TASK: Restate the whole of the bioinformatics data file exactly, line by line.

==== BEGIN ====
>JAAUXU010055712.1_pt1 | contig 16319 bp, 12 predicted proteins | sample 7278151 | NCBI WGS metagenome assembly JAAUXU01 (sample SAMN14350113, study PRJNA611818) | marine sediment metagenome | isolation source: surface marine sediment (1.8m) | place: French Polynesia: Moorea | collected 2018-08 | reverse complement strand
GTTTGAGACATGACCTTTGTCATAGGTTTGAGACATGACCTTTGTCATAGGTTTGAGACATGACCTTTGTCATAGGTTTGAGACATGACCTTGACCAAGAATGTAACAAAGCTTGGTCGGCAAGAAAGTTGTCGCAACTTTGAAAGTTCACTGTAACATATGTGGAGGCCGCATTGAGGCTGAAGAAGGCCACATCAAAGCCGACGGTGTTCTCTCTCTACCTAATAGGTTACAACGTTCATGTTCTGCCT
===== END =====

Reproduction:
>JAAUXU010055712.1_pt1 | contig 16319 bp, 12 predicted proteins | sample 7278151 | NCBI WGS metagenome assembly JAAUXU01 (sample SAMN14350113, study PRJNA611818) | marine sediment metagenome | isolation source: surface marine sediment (1.8m) | place: French Polynesia: Moorea | collected 2018-08 | reverse complement strand
GTTTGAGACATGACCTTTGTCATAGGTTTGAGACATGACCTTTGTCATAGGTTTGAGACATGACCTTTGTCATAGGTTTGAGACATGACCTTGACCAAGAATGTAACAAAGCTTGGTCGGCAAGAAAGTTGTCGCAACTTTGAAAGTTCACTGTAACATATGTGGAGGCCGCATTGAGGCTGAAGAAGGCCACATCAAAGCCGACGGTGTTCTCTCTCTACCTAATAGGTTACAACGTTCATGTTCTGCCT